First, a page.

When I was accepted into Syracuse almost three years ago, I immediately began counting down the days until orientation. I spent my free time looking up all I needed to know about my future home from dorm rooms, to dining halls, to campus events. My favorite research was about the classes that I would be taking. As an incoming iSchool student, I was really excited to take courses on topics I never had a chance to learn about or experience in high school. When flipping through the pages of SU’s advising handbook, I remember feeling frustrated about all the “extra” courses I would have to take; or the “liberal arts core” as they refer to it. However, as I am now a junior at SU, I can look back on some of these classes that I previously deemed as irrelevant and truly say that they have held more value than I could’ve imagined. Here are some of my favorite liberal arts classes that I’ve taken at Syracuse:
- SOC 367: Sociology of Sports
I took this class during Maymester my sophomore year in order to catch up on credits. This means that as opposed to a normal semester schedule, I took the class every day for 4 hours, for 2 weeks, in order to finish the full 3 credits in a much shorter amount of time. We spent these 2 weeks looking at the relationships between sports and race, gender, family, and education. My favorite part of this class was our final project, which was an analysis of a sports-themed movie and how it related back to the topics we went over in class. I did my report on the baseball movie, “Trouble with the Curve”, and focused primarily on gender roles in the industry.
- PSY 393: Personality
I took this class during the second semester of my sophomore year, and it is what really sparked my interest in becoming a psychology minor. To my surprise, there was a lot of crossover material between this Personality course and some of my Marketing courses. Learning how people think, and why they think the way they do, really gave me leverage over other students in my marketing courses by giving me a different perspective of marketing techniques.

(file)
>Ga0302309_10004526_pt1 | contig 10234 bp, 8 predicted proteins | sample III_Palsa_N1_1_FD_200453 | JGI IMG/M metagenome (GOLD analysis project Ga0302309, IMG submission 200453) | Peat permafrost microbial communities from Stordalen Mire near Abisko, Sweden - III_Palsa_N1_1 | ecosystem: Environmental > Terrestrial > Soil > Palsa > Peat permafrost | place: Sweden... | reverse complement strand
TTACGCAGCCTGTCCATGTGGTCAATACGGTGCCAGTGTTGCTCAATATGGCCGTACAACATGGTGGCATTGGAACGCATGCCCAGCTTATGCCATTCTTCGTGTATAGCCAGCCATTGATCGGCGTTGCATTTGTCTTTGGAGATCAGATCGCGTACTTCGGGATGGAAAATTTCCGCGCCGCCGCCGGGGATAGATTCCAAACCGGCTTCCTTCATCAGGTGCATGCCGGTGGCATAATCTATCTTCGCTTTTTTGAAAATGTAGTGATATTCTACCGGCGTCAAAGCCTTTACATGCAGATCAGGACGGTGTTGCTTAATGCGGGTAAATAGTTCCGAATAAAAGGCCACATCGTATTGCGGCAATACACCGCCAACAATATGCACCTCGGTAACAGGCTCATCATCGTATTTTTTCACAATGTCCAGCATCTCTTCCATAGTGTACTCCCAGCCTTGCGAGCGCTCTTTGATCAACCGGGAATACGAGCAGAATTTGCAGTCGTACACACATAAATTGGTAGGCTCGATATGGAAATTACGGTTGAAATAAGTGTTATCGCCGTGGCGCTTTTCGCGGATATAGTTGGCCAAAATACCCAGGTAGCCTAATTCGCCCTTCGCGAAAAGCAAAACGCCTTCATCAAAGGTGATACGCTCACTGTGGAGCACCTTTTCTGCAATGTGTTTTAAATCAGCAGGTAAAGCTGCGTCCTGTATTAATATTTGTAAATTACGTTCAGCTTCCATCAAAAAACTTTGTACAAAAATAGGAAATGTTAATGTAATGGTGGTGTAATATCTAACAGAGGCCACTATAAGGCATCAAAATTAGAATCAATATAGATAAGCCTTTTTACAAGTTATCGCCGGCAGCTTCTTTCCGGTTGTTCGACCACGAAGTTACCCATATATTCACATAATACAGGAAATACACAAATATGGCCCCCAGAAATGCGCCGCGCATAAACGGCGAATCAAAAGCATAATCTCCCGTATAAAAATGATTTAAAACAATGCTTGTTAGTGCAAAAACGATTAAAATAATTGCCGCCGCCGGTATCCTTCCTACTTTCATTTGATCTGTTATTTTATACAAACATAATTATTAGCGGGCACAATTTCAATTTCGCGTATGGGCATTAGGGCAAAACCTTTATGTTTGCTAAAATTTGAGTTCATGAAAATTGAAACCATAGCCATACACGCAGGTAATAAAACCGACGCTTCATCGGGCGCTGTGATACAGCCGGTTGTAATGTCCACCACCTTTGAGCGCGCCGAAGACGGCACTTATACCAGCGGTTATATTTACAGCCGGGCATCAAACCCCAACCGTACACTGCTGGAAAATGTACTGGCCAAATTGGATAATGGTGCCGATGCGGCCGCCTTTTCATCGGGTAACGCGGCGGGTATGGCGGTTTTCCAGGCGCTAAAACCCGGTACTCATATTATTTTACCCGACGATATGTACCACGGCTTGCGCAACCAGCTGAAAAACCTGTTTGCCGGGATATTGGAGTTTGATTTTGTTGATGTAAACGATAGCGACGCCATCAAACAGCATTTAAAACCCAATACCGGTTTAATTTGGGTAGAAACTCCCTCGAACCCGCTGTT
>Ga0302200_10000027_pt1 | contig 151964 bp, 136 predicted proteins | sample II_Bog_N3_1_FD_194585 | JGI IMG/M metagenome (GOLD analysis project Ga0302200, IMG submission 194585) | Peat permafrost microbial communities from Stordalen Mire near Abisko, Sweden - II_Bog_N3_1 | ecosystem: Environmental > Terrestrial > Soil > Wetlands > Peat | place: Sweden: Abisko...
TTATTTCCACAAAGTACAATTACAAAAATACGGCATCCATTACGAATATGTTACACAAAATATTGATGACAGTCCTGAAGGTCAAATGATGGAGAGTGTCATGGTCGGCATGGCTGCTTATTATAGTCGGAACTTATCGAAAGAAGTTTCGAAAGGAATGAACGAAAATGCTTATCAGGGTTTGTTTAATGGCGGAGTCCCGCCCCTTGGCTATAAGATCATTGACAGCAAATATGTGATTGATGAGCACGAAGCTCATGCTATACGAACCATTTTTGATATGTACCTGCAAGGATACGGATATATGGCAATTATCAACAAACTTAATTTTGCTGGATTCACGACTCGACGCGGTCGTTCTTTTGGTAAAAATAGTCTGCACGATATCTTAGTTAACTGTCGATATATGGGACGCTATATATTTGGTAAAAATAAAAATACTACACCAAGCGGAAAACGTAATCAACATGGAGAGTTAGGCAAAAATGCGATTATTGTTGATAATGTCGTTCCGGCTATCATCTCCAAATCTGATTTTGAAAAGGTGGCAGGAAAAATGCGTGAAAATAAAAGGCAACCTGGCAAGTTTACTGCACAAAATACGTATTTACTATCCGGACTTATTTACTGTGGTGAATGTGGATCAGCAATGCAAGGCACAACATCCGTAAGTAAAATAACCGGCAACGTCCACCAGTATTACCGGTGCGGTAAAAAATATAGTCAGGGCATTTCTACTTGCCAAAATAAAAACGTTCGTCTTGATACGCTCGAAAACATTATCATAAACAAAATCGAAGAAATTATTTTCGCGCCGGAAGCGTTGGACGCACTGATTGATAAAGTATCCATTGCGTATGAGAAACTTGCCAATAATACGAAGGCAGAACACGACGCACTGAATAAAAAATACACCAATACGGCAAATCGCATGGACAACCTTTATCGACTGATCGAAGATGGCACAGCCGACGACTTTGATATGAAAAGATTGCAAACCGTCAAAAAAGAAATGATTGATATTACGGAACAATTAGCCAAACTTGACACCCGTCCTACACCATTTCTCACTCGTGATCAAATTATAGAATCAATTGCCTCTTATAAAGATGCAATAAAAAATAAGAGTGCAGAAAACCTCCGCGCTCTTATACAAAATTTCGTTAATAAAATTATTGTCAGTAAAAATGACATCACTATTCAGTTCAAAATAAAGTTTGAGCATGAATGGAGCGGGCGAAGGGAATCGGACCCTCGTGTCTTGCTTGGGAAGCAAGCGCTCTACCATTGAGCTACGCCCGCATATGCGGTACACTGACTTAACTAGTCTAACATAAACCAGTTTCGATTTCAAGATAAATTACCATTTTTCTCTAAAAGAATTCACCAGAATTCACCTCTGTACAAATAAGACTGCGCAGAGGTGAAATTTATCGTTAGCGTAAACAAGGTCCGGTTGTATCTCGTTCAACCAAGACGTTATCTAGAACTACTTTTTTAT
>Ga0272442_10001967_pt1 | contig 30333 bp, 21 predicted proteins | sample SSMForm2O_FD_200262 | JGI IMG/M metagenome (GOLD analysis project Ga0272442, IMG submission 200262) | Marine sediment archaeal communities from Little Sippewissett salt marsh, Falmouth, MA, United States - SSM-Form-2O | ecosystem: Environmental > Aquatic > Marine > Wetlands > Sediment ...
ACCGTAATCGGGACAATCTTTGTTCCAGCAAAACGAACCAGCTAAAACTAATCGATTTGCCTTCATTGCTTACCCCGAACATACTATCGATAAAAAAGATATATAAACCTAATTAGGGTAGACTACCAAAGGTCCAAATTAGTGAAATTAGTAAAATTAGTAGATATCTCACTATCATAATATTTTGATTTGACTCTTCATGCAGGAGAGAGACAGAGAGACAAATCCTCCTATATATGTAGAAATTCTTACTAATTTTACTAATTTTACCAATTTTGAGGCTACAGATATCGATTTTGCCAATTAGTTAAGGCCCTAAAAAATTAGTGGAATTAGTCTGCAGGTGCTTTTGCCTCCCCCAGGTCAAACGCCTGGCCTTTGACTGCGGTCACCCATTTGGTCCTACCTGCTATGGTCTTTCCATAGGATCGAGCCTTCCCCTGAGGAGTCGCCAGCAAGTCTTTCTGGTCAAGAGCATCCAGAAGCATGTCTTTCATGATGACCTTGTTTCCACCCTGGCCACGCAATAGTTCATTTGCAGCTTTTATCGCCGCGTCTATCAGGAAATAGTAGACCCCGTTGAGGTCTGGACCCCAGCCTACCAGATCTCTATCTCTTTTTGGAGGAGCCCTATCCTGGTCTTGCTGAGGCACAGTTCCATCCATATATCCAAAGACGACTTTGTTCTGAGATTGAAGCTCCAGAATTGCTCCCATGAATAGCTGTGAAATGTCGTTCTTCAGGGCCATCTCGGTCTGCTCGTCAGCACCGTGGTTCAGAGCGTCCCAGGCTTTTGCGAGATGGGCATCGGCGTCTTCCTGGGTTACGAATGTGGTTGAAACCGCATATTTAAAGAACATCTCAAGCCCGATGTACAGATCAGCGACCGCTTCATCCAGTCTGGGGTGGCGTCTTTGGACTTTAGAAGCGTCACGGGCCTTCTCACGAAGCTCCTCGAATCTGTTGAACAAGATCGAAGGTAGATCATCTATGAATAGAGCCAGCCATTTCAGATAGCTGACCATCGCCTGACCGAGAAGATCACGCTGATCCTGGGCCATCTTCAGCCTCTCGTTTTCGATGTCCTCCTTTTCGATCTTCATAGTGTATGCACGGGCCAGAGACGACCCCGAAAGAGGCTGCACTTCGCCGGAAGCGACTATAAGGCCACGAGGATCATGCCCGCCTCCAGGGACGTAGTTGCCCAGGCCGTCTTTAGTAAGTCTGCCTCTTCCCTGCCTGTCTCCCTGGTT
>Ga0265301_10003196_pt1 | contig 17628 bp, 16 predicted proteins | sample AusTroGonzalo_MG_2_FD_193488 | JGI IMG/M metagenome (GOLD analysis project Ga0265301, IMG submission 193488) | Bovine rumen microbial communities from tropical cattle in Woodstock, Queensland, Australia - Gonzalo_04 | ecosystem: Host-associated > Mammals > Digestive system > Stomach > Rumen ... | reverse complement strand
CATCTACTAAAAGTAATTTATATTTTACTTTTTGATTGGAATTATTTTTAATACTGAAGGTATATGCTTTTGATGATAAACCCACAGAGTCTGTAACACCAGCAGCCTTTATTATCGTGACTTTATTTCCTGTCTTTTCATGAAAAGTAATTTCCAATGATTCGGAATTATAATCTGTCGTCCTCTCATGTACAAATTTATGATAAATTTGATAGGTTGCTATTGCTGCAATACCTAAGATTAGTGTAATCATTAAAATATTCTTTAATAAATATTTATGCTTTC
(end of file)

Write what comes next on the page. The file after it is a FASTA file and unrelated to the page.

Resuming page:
- NSD 225: Nutrition in Health
This class is another great example of an interesting natural science course for those who do not do particularly well in other science courses. Topics included sports nutrition, dietary supplements, food selection, and weight control. It was so cool to learn about eating and dieting habits because its is something that affects us everyday.
- BIO 105: Technology Inspired by Nature
I was excited to see that this class was being offered as a natural science requirement, given that I always preferred technology and engineering courses over other sciences like Biology and Chemistry. The main focus of this class was how scientists and researchers can take what they learn from nature and use it to develop new and expanding technologies, such as aerodynamics, solar power, and robotics. Taking this class gave me a new insight and perspective in my future iSchool classes.